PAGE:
Wednesday, October 13, 2004

Ohio at the heart of it all to Bush, Kerry

By Carl Weiser
Enquirer Washington Bureau

Election 2004 page
WASHINGTON - The presidential campaigns are focusing on an increasingly smaller set of states, but Ohio remains right where it has been from the campaign's beginning: battleground central.

"Residents of Ohio and Florida continue to be in the center of the advertising storm," concludes a report out Tuesday from the nonpartisan University of Wisconsin Advertising Project, which tracks presidential campaign ads.

The latest report shows at least one Ohio city - Cleveland, Cincinnati, Columbus, Toledo or Dayton - on lists of top 10 markets targeted by the political parties, the two candidates themselves, or independent groups.

Cincinnati ranked 6th in markets targeted by the Bush campaign since Sept. 24, and 5th in markets targeted by the Democratic National Committee.

"We're in the middle of it all, from both sides," said Bill Fee, general manager of WCPO-TV. And the ads will only get more frequent. The last week before the election, three out of four ads aired during news and prime time will be political ads, Fee said.

Ohio residents scarcely need reminding that they are pivotal in this year's presidential election. Vice President Dick Cheney was in Batavia on Monday, and Sen. John Kerry returns to Southeast Ohio this weekend - his 21st trip to Ohio.

The advertising provides clues to states the campaigns think can be won. In the spring, Missouri was a top ad target; now Kerry has essentially conceded the state to Bush. Nevada, Colorado, and New Mexico have emerged as top battleground states.

The report looked at 210 media markets, most of which are being ignored by the campaigns, since they are not in the shrinking pool of battleground states. Aside from ads seen on national cable networks, seven of 10 Americans won't be seeing presidential-campaign ads.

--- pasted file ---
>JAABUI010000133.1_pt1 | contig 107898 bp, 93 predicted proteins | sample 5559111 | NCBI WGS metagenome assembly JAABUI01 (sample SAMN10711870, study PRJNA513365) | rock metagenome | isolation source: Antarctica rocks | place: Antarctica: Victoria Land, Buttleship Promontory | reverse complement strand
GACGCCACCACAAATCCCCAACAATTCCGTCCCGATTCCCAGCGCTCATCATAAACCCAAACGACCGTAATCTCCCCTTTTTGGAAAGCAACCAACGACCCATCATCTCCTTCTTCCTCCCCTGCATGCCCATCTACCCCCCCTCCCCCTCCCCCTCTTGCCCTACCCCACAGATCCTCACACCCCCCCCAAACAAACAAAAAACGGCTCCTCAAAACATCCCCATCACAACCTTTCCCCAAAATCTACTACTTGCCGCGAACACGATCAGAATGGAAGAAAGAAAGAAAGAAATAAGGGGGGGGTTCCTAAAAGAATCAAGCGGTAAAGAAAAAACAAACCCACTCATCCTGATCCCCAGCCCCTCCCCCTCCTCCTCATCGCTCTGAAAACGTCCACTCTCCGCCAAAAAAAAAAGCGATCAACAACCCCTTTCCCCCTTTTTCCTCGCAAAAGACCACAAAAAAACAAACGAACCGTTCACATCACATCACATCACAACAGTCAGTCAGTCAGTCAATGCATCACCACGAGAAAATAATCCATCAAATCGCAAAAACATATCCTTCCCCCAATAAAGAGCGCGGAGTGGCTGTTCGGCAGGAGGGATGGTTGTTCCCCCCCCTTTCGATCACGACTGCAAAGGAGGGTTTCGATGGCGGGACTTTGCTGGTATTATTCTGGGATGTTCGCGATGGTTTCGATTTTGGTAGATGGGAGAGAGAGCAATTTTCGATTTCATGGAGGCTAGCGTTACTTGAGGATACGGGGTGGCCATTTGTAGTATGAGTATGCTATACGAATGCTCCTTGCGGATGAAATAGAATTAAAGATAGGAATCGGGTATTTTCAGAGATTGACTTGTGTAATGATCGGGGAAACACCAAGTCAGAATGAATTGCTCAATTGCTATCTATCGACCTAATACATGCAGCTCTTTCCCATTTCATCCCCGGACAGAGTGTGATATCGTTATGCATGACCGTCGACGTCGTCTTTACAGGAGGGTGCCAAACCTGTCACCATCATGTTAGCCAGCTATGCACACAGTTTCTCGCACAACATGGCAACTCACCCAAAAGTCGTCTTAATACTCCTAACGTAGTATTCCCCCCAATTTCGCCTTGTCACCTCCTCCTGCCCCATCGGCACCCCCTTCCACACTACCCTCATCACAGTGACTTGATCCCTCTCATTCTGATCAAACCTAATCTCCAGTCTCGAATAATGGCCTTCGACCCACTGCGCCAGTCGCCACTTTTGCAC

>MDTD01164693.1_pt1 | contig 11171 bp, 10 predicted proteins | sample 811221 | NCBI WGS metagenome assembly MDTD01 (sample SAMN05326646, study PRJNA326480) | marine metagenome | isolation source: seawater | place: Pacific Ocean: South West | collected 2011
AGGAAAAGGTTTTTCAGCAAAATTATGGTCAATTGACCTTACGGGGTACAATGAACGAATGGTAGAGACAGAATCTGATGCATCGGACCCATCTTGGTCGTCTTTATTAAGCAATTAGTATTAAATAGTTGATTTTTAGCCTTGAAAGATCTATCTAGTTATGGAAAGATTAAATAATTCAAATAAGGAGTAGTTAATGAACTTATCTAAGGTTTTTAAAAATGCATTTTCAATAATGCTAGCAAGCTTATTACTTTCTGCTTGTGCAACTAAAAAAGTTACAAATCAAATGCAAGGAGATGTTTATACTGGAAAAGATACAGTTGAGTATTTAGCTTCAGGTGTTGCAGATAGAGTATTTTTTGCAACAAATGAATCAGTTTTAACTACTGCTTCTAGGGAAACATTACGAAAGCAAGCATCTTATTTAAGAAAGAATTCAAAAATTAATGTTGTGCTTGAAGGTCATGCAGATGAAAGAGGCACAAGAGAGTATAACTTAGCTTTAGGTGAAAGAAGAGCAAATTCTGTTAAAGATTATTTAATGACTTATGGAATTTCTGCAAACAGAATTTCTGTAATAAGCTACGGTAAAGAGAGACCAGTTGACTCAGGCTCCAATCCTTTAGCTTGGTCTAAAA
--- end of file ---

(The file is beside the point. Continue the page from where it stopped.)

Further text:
"The end-game of this advertising battle is now purely about reaching the 270 Electoral College votes needed, and focusing resources on the handful of states where the result remains in any doubt," said Ken Goldstein, director of the project and professor of political science at the University of Wisconsin.

Overall, Cincinnati ranked 23rd in total campaign ads aired since Sept. 24. Cleveland, Columbus, Toledo and Dayton all ranked higher.

Miami, Albuquerque, N.M., and Reno, Nev., were tops nationally.

Stadium refund: $14 million
Church memos called proof
Fighting for a neighborhood
Uncle Sam pointed and he stepped up

Prosecutor hopefuls debate experience
Anti-Clooney ads continue
Limit on pressure at polls advances
Mongiardo says Bunning cheated in their debate
Ohio at the heart of it all to Bush, Kerry

Ohio board adopts policy about bullying during school
Luken's budget would freeze pay for top managers
Lakota rethinks teacher pay
Students urged to help
Ingram: Reserve flu shots for high-risk
Cops chided on homicides
Area hospitals ranked seventh out of 25 cities
Lesbian couple wins custody point
Accused mom was delusional, prosecutors say
Norwood may delay payments
Teachers union head in Fairfield
Health Alliance helps train nurses
'Lesson' turns into kidnapping charges
Rec center vote may wait until November '05
Neighbors briefs
Public safety briefs
Local news briefs

Artist's words add to pictures

Norman Zeidler known as artist, loving father
Dr. Carl G. Ruehlmann, 86, family physician

GED path may get smoother
Tempers flare over ex-insurance exec
Murals moving along nicely
N. Ky. news briefs